It’s extremely important because that little weird kid that’s doing the dancing and the singing and running around the house like I was, if it weren’t for an arts program, I wouldn’t have anywhere to focus that energy or focus that ability into building a sustainable career. Kids should be able to have the option to do whatever is in their heart. My family let me do tons of things until I decided to stay on this and it’s so important in schools because it gives kids something to do. Sometimes they don’t know that that particular outlet is what they need, but once they see it and they’re around it, they feel it, it could create the next Hollywood star, director, actor, singer, you never know. It bothers me so much that they try to fight to cut the arts out. I joined this new coalition here in L.A. that protects and advocates for arts education, it’s so important. It changed my life. If I didn’t have it, I would be lost in the world because I wouldn’t be able to do anything else or want to do anything else. I’m passionate about it.

With the rave reviews that The Mayor has gotten from different media outlets—JET Magazine called it a “political sitcom for millennials”—do you think it has yet to get the shine it deserves, especially with talks of cancellation? Do you think the show has a lane to succeed in today’s society or is it ahead of its time?
I think the show definitely has a place for now. It’s been amazing having articles say how great the show is and how the politics are needed right now. It could succeed, we’re up against This Is Us [Laughs] so it’s kind of hard for a freshman comedy to come in and pull numbers from the number one show on television. That’s a little unfortunate. I wish that more people would be able to see the show, but that’s why it’s good to have things like Hulu and DVR and you can go and watch it, and people can binge to see what’s going on. I think it definitely has a place. If people gave it a chance they would really enjoy it.

I saw that you re-tweeted a statement Color of Change made that said hopefully the show inspires more young people of color to get involved with politics. Have you noticed that in any of the conversations you've had?
Absolutely, there was a hashtag, I think it was #IfIWereMayor, and there was this one young black girl who said the show inspired her to go into her school and try to run for SGA. She saw there was an issue in her school that she wanted to be a part of the change. I think it will inspire, to see this young black guy—a rapper—who’s being respected as the mayor, making a change and being loved by his constituents. It will really motivate some people, put a spark somewhere, especially people of color because if we’re not there trying to make a difference for the marginalized people, who’s going to do it? We have to be at the table to eat.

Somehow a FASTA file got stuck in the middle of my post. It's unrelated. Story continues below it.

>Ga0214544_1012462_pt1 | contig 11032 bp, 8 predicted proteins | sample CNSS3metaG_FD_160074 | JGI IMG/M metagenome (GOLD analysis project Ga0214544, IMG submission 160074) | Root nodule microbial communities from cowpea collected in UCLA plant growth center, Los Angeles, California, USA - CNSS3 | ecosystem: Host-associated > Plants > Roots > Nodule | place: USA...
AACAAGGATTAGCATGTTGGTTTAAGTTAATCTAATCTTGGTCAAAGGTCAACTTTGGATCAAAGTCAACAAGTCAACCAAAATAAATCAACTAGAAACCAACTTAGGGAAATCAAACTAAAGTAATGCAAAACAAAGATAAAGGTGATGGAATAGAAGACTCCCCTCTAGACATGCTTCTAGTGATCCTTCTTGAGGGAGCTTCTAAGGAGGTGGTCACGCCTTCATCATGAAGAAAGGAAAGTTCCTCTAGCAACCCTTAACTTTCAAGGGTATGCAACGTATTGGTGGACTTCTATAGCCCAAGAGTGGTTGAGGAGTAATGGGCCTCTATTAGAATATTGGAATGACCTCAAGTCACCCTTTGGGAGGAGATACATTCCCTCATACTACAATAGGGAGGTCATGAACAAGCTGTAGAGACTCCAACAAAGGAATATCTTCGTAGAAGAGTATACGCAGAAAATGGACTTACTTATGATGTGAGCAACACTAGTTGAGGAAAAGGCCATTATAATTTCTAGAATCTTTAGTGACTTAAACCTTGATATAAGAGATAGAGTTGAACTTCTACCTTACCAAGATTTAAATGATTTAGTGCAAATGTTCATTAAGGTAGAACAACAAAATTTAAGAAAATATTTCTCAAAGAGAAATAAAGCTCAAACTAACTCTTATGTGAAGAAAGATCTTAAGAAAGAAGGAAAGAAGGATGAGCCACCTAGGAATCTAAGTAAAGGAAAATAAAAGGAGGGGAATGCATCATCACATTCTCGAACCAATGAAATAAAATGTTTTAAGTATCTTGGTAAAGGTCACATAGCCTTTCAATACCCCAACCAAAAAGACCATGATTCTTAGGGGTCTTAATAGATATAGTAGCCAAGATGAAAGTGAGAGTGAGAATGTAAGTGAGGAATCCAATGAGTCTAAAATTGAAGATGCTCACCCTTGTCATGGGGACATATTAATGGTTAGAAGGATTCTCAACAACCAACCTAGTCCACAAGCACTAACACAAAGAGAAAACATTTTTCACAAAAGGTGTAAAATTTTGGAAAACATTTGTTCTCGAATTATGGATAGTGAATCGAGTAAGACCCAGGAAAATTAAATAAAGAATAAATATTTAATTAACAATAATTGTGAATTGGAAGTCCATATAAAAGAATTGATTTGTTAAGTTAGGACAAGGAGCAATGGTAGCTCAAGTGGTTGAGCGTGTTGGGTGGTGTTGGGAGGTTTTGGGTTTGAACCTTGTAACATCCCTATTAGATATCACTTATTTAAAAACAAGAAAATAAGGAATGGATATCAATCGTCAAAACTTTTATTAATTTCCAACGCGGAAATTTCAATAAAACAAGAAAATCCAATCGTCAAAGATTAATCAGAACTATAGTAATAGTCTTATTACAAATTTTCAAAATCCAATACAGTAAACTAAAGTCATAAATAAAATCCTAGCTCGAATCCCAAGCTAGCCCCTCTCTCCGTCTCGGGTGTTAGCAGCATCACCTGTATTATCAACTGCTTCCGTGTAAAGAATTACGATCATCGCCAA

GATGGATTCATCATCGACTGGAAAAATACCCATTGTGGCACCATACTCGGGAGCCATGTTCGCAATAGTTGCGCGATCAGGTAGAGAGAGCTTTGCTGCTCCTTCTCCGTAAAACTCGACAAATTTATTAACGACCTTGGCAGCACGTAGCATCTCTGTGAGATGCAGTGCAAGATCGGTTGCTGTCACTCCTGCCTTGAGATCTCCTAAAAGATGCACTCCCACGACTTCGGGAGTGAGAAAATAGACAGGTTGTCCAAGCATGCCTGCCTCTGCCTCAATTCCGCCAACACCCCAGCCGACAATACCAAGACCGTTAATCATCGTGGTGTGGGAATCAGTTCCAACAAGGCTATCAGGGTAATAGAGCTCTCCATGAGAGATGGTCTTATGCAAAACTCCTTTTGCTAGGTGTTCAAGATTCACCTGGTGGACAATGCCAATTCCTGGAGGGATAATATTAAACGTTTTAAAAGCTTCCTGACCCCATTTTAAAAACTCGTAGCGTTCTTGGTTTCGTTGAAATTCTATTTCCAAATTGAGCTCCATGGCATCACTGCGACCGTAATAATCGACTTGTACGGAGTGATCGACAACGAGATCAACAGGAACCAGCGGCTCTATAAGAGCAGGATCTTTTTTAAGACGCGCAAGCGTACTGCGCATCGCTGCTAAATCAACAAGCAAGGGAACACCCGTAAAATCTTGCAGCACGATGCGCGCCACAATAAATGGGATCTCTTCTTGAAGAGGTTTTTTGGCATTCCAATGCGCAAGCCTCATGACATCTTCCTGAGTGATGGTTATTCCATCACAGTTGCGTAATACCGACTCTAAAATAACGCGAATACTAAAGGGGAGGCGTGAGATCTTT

Have you been inspired to make a change on a local level since you’ve been working on this show?
Yes, for sure, that’s why I joined the arts advocacy group. That’s something that I’m passionate about and being a part of a fraternity, we have a little brother program where we go in and teach these young men how to tie a tie, how to balance a budget. I’ve definitely been doing my part as much as I can to affect some type of change.

The Mayor airs Tuesdays at 9:30 p.m. EST on ABC.

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Lennox McLendon

Music Sermon: The One Minute Hit - When TV Theme Songs Were Lit

The idea of sitting around the TV for appointment television is an archaic concept. Multiple devices with screens for everyone in your home plus the control of streaming has changed how we consume nearly everything except sports, award shows, and Game of Thrones (until tonight). But the children of the 80s very much remember when TV watching was still an event, cable was basic, and the networks reigned supreme. Back in that era of genuine primetime programming, our favorite TV shows came paired with 30-second to one-minute themes. But not just a random little ditty to open the show; these were genuine mini-songs. Verses, chorus, hook, and maybe even a reprise for the end credits.

Now, a drive for more advertising inventory coupled with shorter attention spans has rendered the true theme song a rarity; but in the cases where they do still exist, the songs continue to be a key part of experiencing the show (again, like Thrones). The theme song draws you into the world of the show, it sets the tone, and it stays with you after. And the theme song game wasn’t a space like the commercial jingle game where only folks in the game know who the players are. The theme show business has its own OGs, but there are also names we know well - acclaimed producers, artists and musicians who helped create TV music magic. As such, there’s also a lot of hidden music history and connections behind some of these joints. I have watched an inordinate amount of television consistently throughout my life - you will pry my cable cord out of my cold, dead hands - and I consider myself an expert on the TV theme song. I offer you my list of some of the most soulful, slappin’ and impactful examples of the majesty of TV theme songs from yesteryear.